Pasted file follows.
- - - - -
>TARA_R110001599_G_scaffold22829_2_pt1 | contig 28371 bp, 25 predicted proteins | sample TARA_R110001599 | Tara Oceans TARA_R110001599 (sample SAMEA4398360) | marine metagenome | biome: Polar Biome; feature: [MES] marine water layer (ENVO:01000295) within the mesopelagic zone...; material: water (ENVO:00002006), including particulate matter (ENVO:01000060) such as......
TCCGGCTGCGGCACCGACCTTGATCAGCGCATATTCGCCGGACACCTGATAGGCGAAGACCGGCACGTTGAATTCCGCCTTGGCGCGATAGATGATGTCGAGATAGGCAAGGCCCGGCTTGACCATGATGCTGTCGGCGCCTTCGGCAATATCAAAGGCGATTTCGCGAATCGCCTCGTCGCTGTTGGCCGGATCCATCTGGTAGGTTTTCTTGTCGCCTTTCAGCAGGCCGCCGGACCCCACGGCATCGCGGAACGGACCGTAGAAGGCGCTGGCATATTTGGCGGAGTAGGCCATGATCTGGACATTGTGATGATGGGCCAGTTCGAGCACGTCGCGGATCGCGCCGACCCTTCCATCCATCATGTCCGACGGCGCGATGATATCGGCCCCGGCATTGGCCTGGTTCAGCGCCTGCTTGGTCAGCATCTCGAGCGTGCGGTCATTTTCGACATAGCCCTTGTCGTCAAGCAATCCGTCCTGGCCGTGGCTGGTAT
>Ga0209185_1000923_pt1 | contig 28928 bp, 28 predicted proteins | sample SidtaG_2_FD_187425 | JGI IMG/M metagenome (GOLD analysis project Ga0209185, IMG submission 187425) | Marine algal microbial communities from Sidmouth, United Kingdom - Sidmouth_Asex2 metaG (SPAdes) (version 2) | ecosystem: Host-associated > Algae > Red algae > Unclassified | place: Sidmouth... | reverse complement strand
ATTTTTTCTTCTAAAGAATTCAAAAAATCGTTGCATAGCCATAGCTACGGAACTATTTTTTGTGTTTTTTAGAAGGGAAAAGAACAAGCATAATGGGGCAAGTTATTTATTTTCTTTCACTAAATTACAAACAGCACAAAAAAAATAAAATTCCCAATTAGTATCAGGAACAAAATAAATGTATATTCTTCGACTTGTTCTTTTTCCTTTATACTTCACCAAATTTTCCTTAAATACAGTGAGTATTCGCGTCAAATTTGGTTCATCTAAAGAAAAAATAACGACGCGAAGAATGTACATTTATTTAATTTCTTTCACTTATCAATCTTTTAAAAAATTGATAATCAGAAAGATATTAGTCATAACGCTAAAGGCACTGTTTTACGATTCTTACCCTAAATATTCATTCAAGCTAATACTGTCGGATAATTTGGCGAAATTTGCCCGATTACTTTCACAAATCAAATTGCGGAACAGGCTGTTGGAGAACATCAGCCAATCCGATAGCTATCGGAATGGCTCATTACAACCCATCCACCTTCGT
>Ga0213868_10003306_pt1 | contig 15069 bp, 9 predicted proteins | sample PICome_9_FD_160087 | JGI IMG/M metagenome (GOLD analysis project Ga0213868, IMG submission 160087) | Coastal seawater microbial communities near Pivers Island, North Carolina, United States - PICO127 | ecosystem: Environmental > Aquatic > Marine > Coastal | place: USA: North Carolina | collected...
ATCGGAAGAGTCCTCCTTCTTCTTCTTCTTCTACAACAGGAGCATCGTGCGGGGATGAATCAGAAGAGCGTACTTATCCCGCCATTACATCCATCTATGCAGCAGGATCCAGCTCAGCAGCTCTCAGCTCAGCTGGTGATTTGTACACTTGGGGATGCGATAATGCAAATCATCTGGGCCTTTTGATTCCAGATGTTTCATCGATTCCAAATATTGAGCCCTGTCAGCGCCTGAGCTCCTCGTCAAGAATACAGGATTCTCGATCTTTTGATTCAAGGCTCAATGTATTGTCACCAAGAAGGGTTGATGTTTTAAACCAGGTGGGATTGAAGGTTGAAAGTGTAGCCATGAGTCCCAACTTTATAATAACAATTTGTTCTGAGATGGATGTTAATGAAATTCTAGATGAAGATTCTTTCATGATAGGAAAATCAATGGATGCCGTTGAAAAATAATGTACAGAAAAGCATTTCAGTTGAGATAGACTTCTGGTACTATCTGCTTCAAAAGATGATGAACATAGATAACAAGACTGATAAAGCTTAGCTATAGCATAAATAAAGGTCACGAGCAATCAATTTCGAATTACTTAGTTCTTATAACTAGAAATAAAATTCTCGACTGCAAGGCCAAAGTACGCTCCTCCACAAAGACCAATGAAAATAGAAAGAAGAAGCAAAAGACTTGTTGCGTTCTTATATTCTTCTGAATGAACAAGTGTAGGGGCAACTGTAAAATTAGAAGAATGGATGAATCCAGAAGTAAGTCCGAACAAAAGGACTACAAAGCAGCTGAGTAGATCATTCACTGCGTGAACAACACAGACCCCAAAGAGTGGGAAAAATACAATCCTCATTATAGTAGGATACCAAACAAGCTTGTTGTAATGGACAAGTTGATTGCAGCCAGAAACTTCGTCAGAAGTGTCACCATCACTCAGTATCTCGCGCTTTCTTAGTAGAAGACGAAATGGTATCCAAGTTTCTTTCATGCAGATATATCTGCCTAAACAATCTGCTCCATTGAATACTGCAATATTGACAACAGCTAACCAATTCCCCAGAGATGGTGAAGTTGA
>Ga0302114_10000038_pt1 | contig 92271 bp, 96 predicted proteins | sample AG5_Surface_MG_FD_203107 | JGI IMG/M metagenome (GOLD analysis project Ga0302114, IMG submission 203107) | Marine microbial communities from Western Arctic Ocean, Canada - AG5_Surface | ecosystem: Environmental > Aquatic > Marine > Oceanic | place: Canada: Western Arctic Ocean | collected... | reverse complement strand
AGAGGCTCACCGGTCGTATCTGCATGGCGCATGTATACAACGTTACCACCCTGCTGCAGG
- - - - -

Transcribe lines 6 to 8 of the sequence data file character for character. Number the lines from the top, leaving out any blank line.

ATCGGAAGAGTCCTCCTTCTTCTTCTTCTTCTACAACAGGAGCATCGTGCGGGGATGAATCAGAAGAGCGTACTTATCCCGCCATTACATCCATCTATGCAGCAGGATCCAGCTCAGCAGCTCTCAGCTCAGCTGGTGATTTGTACACTTGGGGATGCGATAATGCAAATCATCTGGGCCTTTTGATTCCAGATGTTTCATCGATTCCAAATATTGAGCCCTGTCAGCGCCTGAGCTCCTCGTCAAGAATACAGGATTCTCGATCTTTTGATTCAAGGCTCAATGTATTGTCACCAAGAAGGGTTGATGTTTTAAACCAGGTGGGATTGAAGGTTGAAAGTGTAGCCATGAGTCCCAACTTTATAATAACAATTTGTTCTGAGATGGATGTTAATGAAATTCTAGATGAAGATTCTTTCATGATAGGAAAATCAATGGATGCCGTTGAAAAATAATGTACAGAAAAGCATTTCAGTTGAGATAGACTTCTGGTACTATCTGCTTCAAAAGATGATGAACATAGATAACAAGACTGATAAAGCTTAGCTATAGCATAAATAAAGGTCACGAGCAATCAATTTCGAATTACTTAGTTCTTATAACTAGAAATAAAATTCTCGACTGCAAGGCCAAAGTACGCTCCTCCACAAAGACCAATGAAAATAGAAAGAAGAAGCAAAAGACTTGTTGCGTTCTTATATTCTTCTGAATGAACAAGTGTAGGGGCAACTGTAAAATTAGAAGAATGGATGAATCCAGAAGTAAGTCCGAACAAAAGGACTACAAAGCAGCTGAGTAGATCATTCACTGCGTGAACAACACAGACCCCAAAGAGTGGGAAAAATACAATCCTCATTATAGTAGGATACCAAACAAGCTTGTTGTAATGGACAAGTTGATTGCAGCCAGAAACTTCGTCAGAAGTGTCACCATCACTCAGTATCTCGCGCTTTCTTAGTAGAAGACGAAATGGTATCCAAGTTTCTTTCATGCAGATATATCTGCCTAAACAATCTGCTCCATTGAATACTGCAATATTGACAACAGCTAACCAATTCCCCAGAGATGGTGAAGTTGA
>Ga0302114_10000038_pt1 | contig 92271 bp, 96 predicted proteins | sample AG5_Surface_MG_FD_203107 | JGI IMG/M metagenome (GOLD analysis project Ga0302114, IMG submission 203107) | Marine microbial communities from Western Arctic Ocean, Canada - AG5_Surface | ecosystem: Environmental > Aquatic > Marine > Oceanic | place: Canada: Western Arctic Ocean | collected... | reverse complement strand
AGAGGCTCACCGGTCGTATCTGCATGGCGCATGTATACAACGTTACCACCCTGCTGCAGG